Ausnew Home Care | Fishability helps people with disabilities beat challenges, make friends and have fun while casting out a line

Fishability helps people with disabilities beat challenges, make friends and have fun while casting out a line

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Jackson springs from his camping chair like he's just won a game of bingo.

"Oh yes, I've done it, I've got a fish," he says.

Cheers erupt down the jetty as news of his lucky catch spreads.

His grin stretches from ear to ear and his happiness is contagious.

It's hard not to share his joy.

The fishing group embracing anglers of all abilities

Each week, dozens of people with disabilities attend weekly Fishability catch-ups in Albany on Western Australia's south coast.

Many have overcome challenges and aren't afraid to have a go and get out of their comfort zones.

a fish, chopping bait and bouy collage
The program runs weekly on the Albany jetty.(ABC News: Briana Fiore)

Everyone welcome

Evelyn is one of the participants and is happy to share her tips.

"You need a rod first and bait, put it on line and cast out," she says.

All of the equipment is provided so anyone can join in.

She says her brother Clayton loves deep-sea fishing and taught her how to fish.

A woman wearing a purple shirt fishing off a jetty.
Evelyn casts a rod from the jetty.(ABC News: Briana Fiore)

Another member, Liam, says he cherishes the relationships he's made through the program.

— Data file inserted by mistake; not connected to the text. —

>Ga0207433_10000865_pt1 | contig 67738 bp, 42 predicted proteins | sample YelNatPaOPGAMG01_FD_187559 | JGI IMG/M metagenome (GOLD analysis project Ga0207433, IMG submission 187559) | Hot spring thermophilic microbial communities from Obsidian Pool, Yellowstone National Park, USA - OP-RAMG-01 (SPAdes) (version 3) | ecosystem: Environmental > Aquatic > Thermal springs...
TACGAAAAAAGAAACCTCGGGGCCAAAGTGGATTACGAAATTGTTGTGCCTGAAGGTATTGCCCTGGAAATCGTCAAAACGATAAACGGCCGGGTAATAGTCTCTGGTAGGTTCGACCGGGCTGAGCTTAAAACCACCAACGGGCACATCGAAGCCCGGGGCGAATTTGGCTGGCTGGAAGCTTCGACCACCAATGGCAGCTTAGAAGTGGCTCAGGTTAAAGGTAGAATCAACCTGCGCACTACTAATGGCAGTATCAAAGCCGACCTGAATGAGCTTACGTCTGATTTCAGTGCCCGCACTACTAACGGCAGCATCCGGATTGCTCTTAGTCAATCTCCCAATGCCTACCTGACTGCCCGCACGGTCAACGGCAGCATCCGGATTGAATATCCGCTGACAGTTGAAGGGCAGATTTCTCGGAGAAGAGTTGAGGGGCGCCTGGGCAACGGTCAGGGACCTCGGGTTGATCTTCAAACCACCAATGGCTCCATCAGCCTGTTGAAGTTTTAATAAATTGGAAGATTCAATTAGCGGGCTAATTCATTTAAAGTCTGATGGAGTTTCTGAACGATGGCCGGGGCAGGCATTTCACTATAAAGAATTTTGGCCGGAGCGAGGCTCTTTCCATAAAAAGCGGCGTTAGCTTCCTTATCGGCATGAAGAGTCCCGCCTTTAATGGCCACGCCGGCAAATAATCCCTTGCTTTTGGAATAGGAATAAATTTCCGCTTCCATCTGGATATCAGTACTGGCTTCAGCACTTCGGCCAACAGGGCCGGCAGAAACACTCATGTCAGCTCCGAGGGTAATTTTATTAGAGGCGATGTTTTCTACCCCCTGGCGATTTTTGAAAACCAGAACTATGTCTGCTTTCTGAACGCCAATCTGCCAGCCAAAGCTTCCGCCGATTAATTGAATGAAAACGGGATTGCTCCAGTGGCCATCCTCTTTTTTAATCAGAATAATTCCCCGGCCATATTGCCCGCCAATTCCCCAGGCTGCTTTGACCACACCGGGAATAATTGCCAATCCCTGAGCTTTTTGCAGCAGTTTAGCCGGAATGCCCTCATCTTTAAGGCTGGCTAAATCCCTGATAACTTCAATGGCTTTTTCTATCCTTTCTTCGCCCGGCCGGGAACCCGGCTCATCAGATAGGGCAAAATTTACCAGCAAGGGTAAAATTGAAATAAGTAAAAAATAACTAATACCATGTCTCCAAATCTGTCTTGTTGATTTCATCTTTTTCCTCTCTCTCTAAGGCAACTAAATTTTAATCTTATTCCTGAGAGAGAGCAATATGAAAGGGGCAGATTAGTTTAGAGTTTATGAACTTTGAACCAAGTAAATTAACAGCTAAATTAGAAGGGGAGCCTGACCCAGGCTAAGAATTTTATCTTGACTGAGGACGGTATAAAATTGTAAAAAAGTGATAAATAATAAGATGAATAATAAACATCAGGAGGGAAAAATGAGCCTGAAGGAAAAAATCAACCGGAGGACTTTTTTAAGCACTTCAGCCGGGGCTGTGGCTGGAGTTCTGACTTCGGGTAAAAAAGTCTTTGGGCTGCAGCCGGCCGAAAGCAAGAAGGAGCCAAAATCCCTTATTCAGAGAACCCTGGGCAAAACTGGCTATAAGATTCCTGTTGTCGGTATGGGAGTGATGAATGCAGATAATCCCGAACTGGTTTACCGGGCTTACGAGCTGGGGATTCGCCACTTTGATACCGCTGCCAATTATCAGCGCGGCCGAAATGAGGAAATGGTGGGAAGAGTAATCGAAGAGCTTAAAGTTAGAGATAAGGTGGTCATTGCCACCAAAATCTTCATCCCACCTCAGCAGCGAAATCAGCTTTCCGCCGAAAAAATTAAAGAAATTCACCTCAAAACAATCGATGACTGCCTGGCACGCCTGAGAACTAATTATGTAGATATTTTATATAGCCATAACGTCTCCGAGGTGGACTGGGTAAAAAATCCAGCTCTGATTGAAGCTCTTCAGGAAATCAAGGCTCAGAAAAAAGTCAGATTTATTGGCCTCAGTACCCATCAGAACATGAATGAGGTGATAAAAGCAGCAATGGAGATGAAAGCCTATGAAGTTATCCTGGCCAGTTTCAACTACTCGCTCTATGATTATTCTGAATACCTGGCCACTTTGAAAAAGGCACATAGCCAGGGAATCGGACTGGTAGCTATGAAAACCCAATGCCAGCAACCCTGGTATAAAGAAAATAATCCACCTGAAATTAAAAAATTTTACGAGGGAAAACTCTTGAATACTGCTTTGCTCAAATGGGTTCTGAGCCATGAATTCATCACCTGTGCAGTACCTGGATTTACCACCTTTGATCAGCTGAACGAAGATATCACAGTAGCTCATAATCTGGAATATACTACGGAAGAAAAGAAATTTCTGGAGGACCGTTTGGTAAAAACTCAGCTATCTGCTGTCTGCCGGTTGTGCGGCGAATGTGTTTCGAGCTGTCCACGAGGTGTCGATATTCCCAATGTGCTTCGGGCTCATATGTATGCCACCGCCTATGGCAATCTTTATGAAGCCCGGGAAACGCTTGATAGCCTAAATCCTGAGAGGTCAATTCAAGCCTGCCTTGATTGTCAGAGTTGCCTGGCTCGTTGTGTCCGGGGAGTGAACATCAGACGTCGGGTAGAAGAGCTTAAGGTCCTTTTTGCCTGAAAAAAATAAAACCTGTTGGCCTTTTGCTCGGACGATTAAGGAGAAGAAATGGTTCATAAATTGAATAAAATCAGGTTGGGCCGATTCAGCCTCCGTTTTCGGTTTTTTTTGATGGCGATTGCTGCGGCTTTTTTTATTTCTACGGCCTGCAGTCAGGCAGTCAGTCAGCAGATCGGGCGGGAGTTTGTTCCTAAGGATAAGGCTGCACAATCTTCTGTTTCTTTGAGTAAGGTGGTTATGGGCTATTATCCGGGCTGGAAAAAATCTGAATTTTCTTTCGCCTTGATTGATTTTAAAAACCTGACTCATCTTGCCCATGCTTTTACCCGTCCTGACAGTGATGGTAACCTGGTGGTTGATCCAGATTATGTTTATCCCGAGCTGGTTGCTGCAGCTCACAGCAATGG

So what does he like most?

"Meeting everyone and meeting new people and saying hello and making friends with everyone," Liam says.

He says he caught his biggest bag of fish "four Fridays ago" but had to put them back as the program is a catch-and-release one.

Milan says it doesn't matter if people catch a fish or not and that the most important thing is enjoying the good company and nice weather.

A young man wearing a baseball cap and holding a fishing line gives a 'thumbs up' to the camera.
Liam says he loves making new friends through the fishing program.(ABC News: Briana Fiore)

Volunteers needed

The program is able to operate thanks to volunteers like Timothy, who knows what it feels like to live with a disability.

"Why is it important to me? Well, I have a heart condition and went to a special school, and I never had anything like this when I was younger," he says.

A man stands on a wharf with his crossed arms.
Timothy says visibility is important for people with disabilities.(ABC News: Briana Fiore)

"And knowing we've got this today, leading them, to talk to them, help them lead on with their lives, share that with them — they can do anything they want."

But he says more volunteers are needed at Fishability spots around the state to help keep the program thriving.

"We need heaps more because we have 70 to 80 [participants]," he said.


Source: ABC

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